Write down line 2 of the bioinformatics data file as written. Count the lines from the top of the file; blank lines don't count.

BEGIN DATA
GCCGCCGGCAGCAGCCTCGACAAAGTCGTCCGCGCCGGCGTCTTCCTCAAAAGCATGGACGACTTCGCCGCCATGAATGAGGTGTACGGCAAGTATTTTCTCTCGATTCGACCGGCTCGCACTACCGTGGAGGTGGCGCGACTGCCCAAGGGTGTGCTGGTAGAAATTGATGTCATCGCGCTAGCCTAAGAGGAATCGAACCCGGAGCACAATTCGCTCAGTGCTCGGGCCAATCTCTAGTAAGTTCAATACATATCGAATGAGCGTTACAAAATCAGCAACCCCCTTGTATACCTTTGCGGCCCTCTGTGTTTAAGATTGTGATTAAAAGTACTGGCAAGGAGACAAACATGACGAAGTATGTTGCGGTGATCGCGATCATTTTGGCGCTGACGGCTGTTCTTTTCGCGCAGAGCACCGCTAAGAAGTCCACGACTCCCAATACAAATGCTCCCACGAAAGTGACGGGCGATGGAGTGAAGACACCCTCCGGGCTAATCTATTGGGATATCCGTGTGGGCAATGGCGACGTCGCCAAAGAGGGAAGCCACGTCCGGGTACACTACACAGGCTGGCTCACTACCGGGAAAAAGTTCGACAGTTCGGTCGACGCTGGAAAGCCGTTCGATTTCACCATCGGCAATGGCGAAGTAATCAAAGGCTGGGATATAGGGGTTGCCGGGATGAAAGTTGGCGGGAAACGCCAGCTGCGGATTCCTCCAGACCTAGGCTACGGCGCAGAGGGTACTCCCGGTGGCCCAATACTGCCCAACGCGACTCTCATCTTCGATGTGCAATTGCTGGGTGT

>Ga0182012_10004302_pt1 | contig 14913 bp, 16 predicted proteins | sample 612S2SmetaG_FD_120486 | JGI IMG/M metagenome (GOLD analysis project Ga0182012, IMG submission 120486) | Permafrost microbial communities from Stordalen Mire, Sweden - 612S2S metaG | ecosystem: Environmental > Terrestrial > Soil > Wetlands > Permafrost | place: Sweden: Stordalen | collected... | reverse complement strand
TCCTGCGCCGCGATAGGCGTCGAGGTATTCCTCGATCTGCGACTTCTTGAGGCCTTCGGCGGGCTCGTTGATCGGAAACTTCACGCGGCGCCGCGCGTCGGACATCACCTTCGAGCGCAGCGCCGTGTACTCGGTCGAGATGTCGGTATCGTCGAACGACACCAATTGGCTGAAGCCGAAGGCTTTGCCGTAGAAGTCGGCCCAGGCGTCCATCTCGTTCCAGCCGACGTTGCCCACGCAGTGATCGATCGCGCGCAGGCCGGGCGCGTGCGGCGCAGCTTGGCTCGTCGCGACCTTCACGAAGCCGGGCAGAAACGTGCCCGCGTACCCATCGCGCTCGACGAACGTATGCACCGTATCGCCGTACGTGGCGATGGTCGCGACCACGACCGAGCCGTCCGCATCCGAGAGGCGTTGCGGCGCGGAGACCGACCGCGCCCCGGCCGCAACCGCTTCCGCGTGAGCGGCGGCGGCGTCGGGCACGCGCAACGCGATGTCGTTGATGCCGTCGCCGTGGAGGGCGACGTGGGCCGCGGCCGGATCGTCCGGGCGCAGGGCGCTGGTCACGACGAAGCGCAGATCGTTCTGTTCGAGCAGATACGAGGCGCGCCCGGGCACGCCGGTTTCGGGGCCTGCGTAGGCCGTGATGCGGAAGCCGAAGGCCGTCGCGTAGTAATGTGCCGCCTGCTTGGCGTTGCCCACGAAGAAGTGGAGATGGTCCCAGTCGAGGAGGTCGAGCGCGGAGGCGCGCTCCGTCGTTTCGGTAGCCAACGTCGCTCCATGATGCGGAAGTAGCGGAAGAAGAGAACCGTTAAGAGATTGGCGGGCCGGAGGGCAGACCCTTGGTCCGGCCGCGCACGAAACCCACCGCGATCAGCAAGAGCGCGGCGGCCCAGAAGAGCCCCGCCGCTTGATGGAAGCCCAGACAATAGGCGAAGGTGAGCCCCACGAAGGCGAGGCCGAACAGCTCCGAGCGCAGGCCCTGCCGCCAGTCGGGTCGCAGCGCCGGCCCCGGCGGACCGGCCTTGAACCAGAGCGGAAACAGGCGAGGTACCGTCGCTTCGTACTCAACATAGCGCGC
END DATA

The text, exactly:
>Ga0182012_10004302_pt1 | contig 14913 bp, 16 predicted proteins | sample 612S2SmetaG_FD_120486 | JGI IMG/M metagenome (GOLD analysis project Ga0182012, IMG submission 120486) | Permafrost microbial communities from Stordalen Mire, Sweden - 612S2S metaG | ecosystem: Environmental > Terrestrial > Soil > Wetlands > Permafrost | place: Sweden: Stordalen | collected... | reverse complement strand